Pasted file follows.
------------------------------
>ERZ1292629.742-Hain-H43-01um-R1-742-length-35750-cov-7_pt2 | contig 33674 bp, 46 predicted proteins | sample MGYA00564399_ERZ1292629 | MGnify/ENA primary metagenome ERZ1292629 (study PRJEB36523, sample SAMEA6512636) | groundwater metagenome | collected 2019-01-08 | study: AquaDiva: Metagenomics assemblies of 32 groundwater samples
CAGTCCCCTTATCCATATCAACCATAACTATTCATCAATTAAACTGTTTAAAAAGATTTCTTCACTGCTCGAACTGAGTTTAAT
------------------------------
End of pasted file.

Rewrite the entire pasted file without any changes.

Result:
>ERZ1292629.742-Hain-H43-01um-R1-742-length-35750-cov-7_pt2 | contig 33674 bp, 46 predicted proteins | sample MGYA00564399_ERZ1292629 | MGnify/ENA primary metagenome ERZ1292629 (study PRJEB36523, sample SAMEA6512636) | groundwater metagenome | collected 2019-01-08 | study: AquaDiva: Metagenomics assemblies of 32 groundwater samples
CAGTCCCCTTATCCATATCAACCATAACTATTCATCAATTAAACTGTTTAAAAAGATTTCTTCACTGCTCGAACTGAGTTTAAT